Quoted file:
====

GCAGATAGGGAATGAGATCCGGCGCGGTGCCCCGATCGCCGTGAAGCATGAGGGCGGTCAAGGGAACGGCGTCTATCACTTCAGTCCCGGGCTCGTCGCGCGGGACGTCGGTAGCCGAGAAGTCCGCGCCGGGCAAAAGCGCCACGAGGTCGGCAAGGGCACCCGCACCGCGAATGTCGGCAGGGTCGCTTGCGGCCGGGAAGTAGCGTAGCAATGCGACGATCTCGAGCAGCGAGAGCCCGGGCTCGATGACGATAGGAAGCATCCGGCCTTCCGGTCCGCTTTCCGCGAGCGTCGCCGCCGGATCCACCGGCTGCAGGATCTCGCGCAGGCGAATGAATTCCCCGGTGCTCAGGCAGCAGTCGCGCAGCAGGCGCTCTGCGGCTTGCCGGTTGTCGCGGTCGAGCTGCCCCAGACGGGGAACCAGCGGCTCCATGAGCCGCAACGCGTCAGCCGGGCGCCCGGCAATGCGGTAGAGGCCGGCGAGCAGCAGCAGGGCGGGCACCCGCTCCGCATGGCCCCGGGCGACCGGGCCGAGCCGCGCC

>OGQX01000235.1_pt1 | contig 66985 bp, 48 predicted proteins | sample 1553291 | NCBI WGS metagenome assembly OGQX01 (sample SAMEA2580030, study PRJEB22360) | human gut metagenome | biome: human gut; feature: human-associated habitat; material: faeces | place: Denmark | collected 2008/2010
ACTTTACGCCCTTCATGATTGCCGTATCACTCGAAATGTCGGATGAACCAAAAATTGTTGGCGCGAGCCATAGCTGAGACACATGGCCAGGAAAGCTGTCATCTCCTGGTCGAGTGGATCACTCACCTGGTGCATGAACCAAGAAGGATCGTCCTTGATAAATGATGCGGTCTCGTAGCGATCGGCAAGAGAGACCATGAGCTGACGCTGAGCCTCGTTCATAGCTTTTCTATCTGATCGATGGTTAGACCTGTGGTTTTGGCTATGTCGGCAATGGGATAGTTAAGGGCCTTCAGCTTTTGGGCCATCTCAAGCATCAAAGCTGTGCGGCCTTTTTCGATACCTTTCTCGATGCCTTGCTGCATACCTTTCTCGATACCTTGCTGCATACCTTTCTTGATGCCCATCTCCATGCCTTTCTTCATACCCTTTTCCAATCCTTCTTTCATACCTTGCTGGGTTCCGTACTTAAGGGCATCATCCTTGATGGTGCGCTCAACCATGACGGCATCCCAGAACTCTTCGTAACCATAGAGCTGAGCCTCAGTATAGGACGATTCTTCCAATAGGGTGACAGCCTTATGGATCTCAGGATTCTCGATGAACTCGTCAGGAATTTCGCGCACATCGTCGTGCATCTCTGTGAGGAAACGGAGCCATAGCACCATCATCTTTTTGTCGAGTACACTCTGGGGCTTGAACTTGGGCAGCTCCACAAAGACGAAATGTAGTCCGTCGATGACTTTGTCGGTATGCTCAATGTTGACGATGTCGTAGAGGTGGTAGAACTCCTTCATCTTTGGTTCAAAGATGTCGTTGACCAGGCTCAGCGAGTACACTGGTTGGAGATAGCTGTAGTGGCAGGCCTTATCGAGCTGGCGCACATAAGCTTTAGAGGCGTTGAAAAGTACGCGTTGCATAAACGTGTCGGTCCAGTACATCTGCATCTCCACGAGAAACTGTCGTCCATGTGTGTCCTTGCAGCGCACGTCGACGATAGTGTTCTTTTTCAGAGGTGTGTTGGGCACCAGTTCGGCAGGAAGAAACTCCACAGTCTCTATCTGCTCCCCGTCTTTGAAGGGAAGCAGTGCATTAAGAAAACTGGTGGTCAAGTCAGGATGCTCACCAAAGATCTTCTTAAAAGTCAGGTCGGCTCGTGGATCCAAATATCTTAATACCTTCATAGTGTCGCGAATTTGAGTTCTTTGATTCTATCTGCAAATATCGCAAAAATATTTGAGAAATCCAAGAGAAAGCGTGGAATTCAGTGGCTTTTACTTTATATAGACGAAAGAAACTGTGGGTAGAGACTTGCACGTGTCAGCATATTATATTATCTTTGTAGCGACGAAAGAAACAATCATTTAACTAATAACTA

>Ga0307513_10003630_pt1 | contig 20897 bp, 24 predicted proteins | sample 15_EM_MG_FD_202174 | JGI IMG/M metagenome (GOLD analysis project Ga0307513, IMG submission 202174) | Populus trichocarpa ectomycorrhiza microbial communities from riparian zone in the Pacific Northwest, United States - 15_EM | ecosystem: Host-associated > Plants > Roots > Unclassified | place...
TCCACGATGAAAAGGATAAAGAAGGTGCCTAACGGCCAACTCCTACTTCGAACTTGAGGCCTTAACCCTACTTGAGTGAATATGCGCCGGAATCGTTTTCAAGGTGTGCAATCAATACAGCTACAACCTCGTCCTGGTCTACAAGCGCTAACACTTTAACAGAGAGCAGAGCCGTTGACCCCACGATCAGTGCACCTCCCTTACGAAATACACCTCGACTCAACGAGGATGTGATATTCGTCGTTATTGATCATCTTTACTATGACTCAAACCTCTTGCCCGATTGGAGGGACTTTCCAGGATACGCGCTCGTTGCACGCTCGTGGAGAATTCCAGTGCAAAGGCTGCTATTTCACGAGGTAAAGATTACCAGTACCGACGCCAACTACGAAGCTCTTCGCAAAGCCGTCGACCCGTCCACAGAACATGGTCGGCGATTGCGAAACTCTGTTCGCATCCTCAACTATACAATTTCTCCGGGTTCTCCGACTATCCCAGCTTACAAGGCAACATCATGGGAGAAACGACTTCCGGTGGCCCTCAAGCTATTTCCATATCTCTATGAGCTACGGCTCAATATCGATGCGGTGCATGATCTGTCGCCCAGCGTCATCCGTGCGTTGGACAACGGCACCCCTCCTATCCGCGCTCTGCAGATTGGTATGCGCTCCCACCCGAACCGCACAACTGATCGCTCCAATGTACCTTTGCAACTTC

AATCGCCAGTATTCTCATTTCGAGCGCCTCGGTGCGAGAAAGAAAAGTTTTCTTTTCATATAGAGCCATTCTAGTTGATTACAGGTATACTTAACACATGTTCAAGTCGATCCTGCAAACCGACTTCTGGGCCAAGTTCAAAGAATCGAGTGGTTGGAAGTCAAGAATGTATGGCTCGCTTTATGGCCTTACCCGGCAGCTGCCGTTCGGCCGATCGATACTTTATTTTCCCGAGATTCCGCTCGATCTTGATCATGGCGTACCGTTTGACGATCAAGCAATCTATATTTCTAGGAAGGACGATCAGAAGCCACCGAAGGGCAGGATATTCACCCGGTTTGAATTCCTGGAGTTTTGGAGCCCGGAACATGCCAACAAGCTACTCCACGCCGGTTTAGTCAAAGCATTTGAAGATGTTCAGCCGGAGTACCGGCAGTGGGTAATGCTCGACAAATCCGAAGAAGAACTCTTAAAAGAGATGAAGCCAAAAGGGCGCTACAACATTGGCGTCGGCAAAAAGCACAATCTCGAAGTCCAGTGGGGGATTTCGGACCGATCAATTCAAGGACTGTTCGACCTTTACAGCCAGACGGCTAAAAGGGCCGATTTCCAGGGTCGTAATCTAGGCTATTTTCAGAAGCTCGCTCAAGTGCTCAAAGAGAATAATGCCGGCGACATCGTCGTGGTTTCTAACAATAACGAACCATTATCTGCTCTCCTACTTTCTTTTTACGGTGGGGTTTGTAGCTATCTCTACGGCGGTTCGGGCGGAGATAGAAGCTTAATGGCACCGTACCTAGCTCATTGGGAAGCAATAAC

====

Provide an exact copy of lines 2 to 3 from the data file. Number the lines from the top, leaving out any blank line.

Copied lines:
>OGQX01000235.1_pt1 | contig 66985 bp, 48 predicted proteins | sample 1553291 | NCBI WGS metagenome assembly OGQX01 (sample SAMEA2580030, study PRJEB22360) | human gut metagenome | biome: human gut; feature: human-associated habitat; material: faeces | place: Denmark | collected 2008/2010
ACTTTACGCCCTTCATGATTGCCGTATCACTCGAAATGTCGGATGAACCAAAAATTGTTGGCGCGAGCCATAGCTGAGACACATGGCCAGGAAAGCTGTCATCTCCTGGTCGAGTGGATCACTCACCTGGTGCATGAACCAAGAAGGATCGTCCTTGATAAATGATGCGGTCTCGTAGCGATCGGCAAGAGAGACCATGAGCTGACGCTGAGCCTCGTTCATAGCTTTTCTATCTGATCGATGGTTAGACCTGTGGTTTTGGCTATGTCGGCAATGGGATAGTTAAGGGCCTTCAGCTTTTGGGCCATCTCAAGCATCAAAGCTGTGCGGCCTTTTTCGATACCTTTCTCGATGCCTTGCTGCATACCTTTCTCGATACCTTGCTGCATACCTTTCTTGATGCCCATCTCCATGCCTTTCTTCATACCCTTTTCCAATCCTTCTTTCATACCTTGCTGGGTTCCGTACTTAAGGGCATCATCCTTGATGGTGCGCTCAACCATGACGGCATCCCAGAACTCTTCGTAACCATAGAGCTGAGCCTCAGTATAGGACGATTCTTCCAATAGGGTGACAGCCTTATGGATCTCAGGATTCTCGATGAACTCGTCAGGAATTTCGCGCACATCGTCGTGCATCTCTGTGAGGAAACGGAGCCATAGCACCATCATCTTTTTGTCGAGTACACTCTGGGGCTTGAACTTGGGCAGCTCCACAAAGACGAAATGTAGTCCGTCGATGACTTTGTCGGTATGCTCAATGTTGACGATGTCGTAGAGGTGGTAGAACTCCTTCATCTTTGGTTCAAAGATGTCGTTGACCAGGCTCAGCGAGTACACTGGTTGGAGATAGCTGTAGTGGCAGGCCTTATCGAGCTGGCGCACATAAGCTTTAGAGGCGTTGAAAAGTACGCGTTGCATAAACGTGTCGGTCCAGTACATCTGCATCTCCACGAGAAACTGTCGTCCATGTGTGTCCTTGCAGCGCACGTCGACGATAGTGTTCTTTTTCAGAGGTGTGTTGGGCACCAGTTCGGCAGGAAGAAACTCCACAGTCTCTATCTGCTCCCCGTCTTTGAAGGGAAGCAGTGCATTAAGAAAACTGGTGGTCAAGTCAGGATGCTCACCAAAGATCTTCTTAAAAGTCAGGTCGGCTCGTGGATCCAAATATCTTAATACCTTCATAGTGTCGCGAATTTGAGTTCTTTGATTCTATCTGCAAATATCGCAAAAATATTTGAGAAATCCAAGAGAAAGCGTGGAATTCAGTGGCTTTTACTTTATATAGACGAAAGAAACTGTGGGTAGAGACTTGCACGTGTCAGCATATTATATTATCTTTGTAGCGACGAAAGAAACAATCATTTAACTAATAACTA